Super Bowl ads can be just as exciting as the game itself. There tons of people who normally don’t watch football, but tune in to the Super Bowl just for the ads! Whether you’re an avid football fan or all about the ads, we’re here to expose the truth behind Super Bowl ads.
You said how much?
Normal commercial ads run about $1,500-5,000 depending on the TV station and time of day. This is just for 30 seconds on the air. So how much different is the cost during the big game? Advertisers spend an average of $5 million to secure a 30 second spot during the game. They’re also putting themselves at risk, because running bad or seemingly political ad during the Super Bowl can have vast PR consequences.
Think back to the last Super Bowl ad you remember. What was it promoting? It’s likely you don’t remember, and that’s exactly what the company was planning to do. The Super Bowl isn’t the time to promote something new, it’s about showcasing their brand to the world.
Many advertisers use comedy, emotional appeal, or storytelling to forge a personal connection between their brand and the audience. They don’t necessarily want you to remember the product or service being advertised, rather how you felt while viewing the commercial, and the company who created it.
One memorable Super Bowl ad in recent history was Mountain Dew’s “Puppy Monkey Baby.” It aired in 2016, and used comedy and repetitiveness to gain viral status (view it here). When you watch the commercial and try to recall the product, you have a hard time remembering. Why? It’s because of the repetitiveness off the “Puppy Monkey Baby” jingle. So, instead of remembering Mountain Dew’s Kickstart commercial, you remember it as Mountain Dew’s Puppy Monkey Baby commercial. If you thought it was funny, you now associate Mountain Dew with something humorous, and have forged a positive mental association with the brand.
This ad is also an excellent example of how Super Bowl commercials can be a risky investment. Running an ad that relies on humor is inherently risky, as the type of humor used may only appeal to a niche market. Scheduling one during the Super Bowl has the potential to turn into a PR blunder, as viewers who “don’t get it” may complain online.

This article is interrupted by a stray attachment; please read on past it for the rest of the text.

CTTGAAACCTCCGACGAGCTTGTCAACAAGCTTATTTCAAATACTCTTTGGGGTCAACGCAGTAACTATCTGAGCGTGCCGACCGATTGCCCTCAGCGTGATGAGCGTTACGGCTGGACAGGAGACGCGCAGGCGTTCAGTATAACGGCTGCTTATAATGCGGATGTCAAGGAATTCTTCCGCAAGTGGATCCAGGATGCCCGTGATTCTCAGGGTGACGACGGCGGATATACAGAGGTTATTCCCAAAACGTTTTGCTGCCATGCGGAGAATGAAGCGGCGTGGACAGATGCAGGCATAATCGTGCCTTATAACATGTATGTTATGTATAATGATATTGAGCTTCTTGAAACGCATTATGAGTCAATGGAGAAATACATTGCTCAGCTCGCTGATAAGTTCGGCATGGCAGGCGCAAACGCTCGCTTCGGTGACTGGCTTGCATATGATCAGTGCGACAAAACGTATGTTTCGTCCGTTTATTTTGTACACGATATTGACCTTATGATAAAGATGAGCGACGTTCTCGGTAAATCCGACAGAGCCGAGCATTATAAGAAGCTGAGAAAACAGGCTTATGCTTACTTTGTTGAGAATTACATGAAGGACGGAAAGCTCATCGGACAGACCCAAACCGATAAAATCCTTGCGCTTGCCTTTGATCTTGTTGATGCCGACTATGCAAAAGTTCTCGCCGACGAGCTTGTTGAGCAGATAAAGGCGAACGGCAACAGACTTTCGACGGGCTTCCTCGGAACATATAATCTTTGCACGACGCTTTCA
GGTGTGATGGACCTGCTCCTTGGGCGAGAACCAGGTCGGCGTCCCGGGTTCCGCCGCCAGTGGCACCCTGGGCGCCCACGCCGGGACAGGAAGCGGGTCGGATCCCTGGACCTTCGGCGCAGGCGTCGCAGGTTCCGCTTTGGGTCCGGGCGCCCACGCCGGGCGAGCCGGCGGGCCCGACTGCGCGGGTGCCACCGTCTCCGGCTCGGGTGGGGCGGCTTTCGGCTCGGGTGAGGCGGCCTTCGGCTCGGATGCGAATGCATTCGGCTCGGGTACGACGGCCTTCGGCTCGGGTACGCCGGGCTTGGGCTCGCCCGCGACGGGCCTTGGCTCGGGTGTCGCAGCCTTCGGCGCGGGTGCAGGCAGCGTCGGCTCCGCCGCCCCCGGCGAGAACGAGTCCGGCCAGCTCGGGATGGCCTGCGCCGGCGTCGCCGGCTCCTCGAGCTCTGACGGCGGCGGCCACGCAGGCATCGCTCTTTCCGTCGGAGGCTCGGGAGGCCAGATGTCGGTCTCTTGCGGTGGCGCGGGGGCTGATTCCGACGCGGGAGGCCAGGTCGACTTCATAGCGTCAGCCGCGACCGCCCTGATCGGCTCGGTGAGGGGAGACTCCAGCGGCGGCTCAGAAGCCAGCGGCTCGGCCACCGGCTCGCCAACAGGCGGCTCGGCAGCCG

So why invest?
The idea of running a one-time, $5 million ad seems ridiculous! But obviously, it must have its perks. The Super Bowl is essentially the only time that a significant number of people actively watch advertisements. Most of the time, it is hard for advertisers to measure the reach of their ads, because it’s essentially impossible to determine how many people will leave the room, put the TV on mute, or simply not pay attention during commercial breaks. There is significant data that indicates ads at the beginning and the end of breaks are the most viewed, however advertisers cannot pay more for these spots– commercial ordering is completely random.
For many large companies, it’s considered a huge risk not to run an ad during the Super Bowl. For instance, Coke will always run ads during the Super Bowl, because they know Pepsi will always run ads during the Super Bowl. If they don’t run an ad, that huge market will have a recent emotional connection to Pepsi, and Coke will see a drop in sales. This sales drop won’t come from loyal Coke fans switching to Pepsi, but from people who don’t regularly drink either beverage, or don’t have a strong preference. These consumers’ choices are more subconsciously influenced by ads, and for companies as large as Coke, their infrequent purchases really add up.
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